The state budget process is getting off to an early start in Raleigh, but it doesn’t appear it will be any less contentious than the last couple of state budgets.
In 2019, the Republican-led state legislature and Democratic Gov. Roy Cooper never reached an agreement and the state operated on the base budget passed in 2017, with some amendments.
In 2021, the state legislature and Cooper finally reached a budget everyone could live with and Cooper signed it in mid-November, over four months after the start of the fiscal year.
Cooper released his proposed state budget on Wednesday, March 15, and state legislative leaders didn’t have much good to say about it. The two-year budget includes an 18 percent raise for teachers and an 8 percent raise for state employees.
President Pro Tem of the state Senate Sen. Phil Berger (R-Rockingham) in a press release stated, “This is an irresponsible, unserious proposal from a lame-duck governor who wants future North Carolinians to pick up his tab. Gov. Cooper wants to go on a reckless spending spree by raising taxes, raiding the state’s savings account, and proposing the largest increase in year-over-year spending in the state’s history. He is following the same failed Democratic playbook that is causing residents to flee blue states like New York, California, and Illinois.”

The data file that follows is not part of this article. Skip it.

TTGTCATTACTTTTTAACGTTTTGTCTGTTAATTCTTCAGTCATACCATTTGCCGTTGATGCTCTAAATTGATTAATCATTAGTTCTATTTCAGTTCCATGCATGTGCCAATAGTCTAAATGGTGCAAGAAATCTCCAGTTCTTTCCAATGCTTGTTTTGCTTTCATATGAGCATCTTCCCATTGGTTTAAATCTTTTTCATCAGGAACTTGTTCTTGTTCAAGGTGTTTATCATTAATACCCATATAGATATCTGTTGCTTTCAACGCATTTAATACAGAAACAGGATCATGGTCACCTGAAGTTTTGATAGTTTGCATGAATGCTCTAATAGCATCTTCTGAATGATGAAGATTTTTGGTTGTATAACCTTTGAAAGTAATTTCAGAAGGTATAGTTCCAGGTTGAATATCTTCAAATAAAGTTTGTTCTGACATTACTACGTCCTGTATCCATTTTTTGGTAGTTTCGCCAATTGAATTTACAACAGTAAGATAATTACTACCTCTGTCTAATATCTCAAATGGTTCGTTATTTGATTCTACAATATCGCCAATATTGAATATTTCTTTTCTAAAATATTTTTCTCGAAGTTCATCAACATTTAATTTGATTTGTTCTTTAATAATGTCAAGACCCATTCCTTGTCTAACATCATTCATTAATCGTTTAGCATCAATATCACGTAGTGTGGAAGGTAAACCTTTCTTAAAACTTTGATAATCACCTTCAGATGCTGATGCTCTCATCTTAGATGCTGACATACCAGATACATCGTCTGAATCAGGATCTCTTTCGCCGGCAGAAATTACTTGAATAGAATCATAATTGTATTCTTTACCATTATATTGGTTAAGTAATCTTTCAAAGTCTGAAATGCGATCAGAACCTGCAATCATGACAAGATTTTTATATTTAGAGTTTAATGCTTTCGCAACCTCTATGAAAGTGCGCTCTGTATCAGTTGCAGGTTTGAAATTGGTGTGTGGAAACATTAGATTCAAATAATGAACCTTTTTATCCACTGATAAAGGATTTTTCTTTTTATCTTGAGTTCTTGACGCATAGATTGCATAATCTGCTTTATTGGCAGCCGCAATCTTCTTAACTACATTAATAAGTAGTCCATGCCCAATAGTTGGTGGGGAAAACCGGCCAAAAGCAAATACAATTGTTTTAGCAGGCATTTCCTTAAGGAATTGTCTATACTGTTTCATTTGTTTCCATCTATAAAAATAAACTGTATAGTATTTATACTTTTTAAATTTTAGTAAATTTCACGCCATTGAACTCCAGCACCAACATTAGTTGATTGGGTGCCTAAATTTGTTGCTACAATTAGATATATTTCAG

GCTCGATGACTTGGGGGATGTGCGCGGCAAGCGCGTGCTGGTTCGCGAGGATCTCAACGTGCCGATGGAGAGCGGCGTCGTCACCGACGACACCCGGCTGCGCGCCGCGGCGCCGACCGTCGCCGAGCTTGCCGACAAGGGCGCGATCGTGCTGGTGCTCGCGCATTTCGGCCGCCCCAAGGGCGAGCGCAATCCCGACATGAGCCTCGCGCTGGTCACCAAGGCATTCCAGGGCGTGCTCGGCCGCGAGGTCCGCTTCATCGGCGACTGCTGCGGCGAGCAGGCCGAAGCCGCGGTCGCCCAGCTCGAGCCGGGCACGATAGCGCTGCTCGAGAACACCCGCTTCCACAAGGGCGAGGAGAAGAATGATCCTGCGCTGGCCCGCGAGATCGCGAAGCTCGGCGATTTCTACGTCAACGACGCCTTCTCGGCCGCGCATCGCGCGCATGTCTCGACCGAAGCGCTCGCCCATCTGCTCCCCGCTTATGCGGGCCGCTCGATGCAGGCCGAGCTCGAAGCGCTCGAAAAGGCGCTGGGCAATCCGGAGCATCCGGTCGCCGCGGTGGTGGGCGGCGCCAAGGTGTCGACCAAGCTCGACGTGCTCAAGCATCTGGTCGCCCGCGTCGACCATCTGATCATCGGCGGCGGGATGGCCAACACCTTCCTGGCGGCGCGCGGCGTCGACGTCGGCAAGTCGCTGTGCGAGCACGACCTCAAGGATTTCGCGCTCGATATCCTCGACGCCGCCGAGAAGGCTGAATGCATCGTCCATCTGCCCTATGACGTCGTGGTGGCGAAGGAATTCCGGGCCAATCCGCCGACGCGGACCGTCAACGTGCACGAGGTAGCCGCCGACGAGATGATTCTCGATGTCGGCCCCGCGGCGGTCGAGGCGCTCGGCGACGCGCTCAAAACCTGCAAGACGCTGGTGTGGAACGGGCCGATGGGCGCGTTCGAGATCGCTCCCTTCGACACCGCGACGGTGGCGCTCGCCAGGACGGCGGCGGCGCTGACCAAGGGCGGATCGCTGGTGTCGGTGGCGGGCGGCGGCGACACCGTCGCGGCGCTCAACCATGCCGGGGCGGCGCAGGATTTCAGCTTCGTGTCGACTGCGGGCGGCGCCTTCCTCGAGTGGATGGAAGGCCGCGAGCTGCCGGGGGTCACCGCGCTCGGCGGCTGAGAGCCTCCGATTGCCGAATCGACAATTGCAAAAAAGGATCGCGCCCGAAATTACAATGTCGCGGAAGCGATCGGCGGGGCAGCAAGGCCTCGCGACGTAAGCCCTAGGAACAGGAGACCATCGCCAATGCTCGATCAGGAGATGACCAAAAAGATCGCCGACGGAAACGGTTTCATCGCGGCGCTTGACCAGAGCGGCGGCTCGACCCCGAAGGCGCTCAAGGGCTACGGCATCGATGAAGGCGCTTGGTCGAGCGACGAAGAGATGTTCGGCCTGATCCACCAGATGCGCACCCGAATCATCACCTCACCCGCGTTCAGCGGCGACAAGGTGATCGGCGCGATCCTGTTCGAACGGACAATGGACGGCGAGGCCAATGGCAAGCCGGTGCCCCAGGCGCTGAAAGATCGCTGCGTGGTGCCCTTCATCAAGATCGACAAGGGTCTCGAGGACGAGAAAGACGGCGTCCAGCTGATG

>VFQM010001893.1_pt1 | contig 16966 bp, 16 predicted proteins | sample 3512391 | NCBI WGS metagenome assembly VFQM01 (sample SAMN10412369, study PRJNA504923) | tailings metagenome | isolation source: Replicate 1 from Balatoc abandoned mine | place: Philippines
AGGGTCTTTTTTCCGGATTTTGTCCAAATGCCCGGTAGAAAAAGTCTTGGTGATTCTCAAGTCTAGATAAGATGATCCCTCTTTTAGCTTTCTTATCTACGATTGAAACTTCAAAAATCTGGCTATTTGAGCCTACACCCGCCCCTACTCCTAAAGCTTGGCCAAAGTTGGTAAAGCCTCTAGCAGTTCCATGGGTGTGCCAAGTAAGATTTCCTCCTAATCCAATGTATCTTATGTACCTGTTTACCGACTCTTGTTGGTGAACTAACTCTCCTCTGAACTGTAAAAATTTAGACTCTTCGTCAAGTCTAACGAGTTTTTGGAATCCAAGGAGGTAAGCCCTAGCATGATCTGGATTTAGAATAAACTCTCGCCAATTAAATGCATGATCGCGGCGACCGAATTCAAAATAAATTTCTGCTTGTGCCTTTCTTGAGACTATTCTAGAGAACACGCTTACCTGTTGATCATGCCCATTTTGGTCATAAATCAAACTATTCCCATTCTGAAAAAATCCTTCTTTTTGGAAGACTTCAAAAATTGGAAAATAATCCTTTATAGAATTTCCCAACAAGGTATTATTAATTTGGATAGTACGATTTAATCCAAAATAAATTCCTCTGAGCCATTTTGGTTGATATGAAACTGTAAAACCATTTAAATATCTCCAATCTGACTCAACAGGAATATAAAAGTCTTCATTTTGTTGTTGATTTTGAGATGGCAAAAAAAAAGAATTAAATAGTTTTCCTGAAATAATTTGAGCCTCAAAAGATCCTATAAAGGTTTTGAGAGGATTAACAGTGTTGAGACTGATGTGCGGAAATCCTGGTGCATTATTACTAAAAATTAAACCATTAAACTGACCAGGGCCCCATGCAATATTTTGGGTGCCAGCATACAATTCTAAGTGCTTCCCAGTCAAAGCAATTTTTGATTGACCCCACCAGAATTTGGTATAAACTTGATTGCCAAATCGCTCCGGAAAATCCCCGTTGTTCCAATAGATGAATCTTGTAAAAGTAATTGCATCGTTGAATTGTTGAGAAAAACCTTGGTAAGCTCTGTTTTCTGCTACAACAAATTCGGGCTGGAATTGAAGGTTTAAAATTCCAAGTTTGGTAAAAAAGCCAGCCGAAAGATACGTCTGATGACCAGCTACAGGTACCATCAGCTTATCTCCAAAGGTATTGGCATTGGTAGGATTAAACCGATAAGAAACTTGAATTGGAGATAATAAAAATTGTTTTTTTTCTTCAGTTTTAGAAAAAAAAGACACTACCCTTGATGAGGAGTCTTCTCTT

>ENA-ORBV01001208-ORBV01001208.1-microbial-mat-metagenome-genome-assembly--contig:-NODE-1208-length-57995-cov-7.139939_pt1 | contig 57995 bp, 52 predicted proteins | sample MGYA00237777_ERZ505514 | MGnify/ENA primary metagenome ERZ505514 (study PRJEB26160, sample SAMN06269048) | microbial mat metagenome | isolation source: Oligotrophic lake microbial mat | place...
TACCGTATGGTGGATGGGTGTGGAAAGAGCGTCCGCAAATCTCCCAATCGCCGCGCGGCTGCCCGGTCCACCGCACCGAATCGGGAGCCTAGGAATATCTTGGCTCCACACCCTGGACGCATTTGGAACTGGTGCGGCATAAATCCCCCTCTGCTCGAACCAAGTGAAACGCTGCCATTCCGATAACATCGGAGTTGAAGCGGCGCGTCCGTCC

Speaker of the state House Rep. Tim Moore (R-Cleveland) in a press release said, “Governor Cooper’s budget proposal takes the same reckless approach to spending that his fellow Democrats have taken in Washington. Unfortunately, this kind of runaway spending has resulted in a failing economy that has left millions of Americans behind.”
He added, “The General Assembly will continue on the fiscally responsible path that has made our state attractive to so many. Now Governor Cooper is proposing a budget that effectively eliminates the tax cuts that will help North Carolinians make ends meet and have attracted families and businesses to our state. Over a decade of Republican budget leadership has put North Carolina on solid financial ground. This is no coincidence – our fiscally responsible approach to spending works.”